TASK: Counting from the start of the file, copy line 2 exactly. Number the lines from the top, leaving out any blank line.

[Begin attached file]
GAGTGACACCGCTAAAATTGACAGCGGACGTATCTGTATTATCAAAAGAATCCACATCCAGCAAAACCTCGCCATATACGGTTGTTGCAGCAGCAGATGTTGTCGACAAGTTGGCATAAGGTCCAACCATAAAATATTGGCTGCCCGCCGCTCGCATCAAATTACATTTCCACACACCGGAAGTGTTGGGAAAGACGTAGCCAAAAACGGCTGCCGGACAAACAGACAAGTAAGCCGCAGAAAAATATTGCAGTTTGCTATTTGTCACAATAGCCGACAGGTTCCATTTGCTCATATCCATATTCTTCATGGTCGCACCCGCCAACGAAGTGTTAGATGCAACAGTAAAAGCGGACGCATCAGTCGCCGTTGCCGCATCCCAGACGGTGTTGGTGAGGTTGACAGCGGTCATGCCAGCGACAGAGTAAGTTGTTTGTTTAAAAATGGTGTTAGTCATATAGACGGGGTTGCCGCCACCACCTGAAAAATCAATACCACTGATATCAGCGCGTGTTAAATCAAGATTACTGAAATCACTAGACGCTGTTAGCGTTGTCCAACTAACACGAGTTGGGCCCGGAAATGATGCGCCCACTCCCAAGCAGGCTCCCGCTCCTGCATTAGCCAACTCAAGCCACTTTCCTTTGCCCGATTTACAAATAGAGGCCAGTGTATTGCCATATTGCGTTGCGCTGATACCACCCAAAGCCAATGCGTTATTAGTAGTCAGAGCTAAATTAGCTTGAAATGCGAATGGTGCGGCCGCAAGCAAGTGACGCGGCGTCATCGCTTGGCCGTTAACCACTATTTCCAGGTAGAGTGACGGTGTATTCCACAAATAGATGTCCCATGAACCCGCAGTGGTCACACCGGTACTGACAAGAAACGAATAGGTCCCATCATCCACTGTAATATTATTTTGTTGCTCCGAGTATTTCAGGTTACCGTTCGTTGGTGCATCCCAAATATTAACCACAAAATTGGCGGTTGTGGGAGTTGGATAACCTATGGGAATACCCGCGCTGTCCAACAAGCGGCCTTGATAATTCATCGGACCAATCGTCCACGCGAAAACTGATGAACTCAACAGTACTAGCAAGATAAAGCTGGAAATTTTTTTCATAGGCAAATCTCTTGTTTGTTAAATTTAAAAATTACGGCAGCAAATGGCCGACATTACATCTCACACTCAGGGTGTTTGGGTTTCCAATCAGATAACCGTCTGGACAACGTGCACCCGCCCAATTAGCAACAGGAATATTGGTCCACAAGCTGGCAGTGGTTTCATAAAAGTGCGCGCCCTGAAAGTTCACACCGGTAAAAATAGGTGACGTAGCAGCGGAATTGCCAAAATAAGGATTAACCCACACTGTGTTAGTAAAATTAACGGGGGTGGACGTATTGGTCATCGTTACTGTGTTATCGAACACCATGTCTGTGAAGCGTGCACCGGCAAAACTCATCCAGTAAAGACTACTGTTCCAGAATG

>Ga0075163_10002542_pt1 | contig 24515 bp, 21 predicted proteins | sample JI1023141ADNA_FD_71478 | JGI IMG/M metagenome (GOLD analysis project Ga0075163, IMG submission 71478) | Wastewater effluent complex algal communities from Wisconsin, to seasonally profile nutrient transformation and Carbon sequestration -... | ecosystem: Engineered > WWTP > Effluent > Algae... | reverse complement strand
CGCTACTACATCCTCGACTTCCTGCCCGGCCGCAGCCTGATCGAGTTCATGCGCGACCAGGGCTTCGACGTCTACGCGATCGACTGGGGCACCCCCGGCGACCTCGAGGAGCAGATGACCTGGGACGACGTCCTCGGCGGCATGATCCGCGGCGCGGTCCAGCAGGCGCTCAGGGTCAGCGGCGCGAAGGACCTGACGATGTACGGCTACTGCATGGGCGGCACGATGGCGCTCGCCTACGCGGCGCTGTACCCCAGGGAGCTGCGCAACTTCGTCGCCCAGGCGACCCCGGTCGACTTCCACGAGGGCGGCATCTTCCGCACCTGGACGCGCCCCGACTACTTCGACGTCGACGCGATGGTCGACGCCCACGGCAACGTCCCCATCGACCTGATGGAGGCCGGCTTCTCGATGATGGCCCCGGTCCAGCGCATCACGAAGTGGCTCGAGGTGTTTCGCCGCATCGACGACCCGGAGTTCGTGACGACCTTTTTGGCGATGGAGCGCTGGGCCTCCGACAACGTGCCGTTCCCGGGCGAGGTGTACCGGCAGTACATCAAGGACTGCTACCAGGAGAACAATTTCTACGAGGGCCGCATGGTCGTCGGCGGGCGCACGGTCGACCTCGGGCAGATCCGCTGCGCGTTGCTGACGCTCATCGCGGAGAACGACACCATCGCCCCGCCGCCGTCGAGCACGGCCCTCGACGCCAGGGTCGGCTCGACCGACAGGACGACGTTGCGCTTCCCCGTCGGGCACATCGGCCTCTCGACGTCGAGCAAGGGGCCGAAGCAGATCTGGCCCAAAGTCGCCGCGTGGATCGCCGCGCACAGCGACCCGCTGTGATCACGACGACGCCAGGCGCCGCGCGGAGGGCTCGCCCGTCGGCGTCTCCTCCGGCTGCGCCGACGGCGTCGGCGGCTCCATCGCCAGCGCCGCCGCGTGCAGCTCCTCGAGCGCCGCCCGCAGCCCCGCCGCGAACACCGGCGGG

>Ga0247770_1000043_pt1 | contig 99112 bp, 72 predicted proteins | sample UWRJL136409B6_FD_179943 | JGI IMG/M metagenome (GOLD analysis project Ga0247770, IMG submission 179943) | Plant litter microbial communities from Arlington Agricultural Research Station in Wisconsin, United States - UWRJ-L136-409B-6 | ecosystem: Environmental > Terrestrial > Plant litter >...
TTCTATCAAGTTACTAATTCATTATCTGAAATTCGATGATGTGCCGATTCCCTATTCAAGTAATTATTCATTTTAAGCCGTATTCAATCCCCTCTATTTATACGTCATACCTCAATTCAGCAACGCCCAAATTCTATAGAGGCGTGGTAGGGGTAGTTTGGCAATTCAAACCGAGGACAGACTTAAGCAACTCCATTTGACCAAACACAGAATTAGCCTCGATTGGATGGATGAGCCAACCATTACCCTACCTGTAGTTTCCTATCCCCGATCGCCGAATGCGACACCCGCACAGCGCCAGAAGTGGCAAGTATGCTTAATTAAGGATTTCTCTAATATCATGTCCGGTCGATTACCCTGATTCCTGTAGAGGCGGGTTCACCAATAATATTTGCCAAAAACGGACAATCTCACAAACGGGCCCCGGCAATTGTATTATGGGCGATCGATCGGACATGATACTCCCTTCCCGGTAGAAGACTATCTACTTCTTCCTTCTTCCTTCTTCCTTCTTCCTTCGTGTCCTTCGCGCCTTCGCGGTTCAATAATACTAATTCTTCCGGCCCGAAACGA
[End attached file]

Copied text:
>Ga0075163_10002542_pt1 | contig 24515 bp, 21 predicted proteins | sample JI1023141ADNA_FD_71478 | JGI IMG/M metagenome (GOLD analysis project Ga0075163, IMG submission 71478) | Wastewater effluent complex algal communities from Wisconsin, to seasonally profile nutrient transformation and Carbon sequestration -... | ecosystem: Engineered > WWTP > Effluent > Algae... | reverse complement strand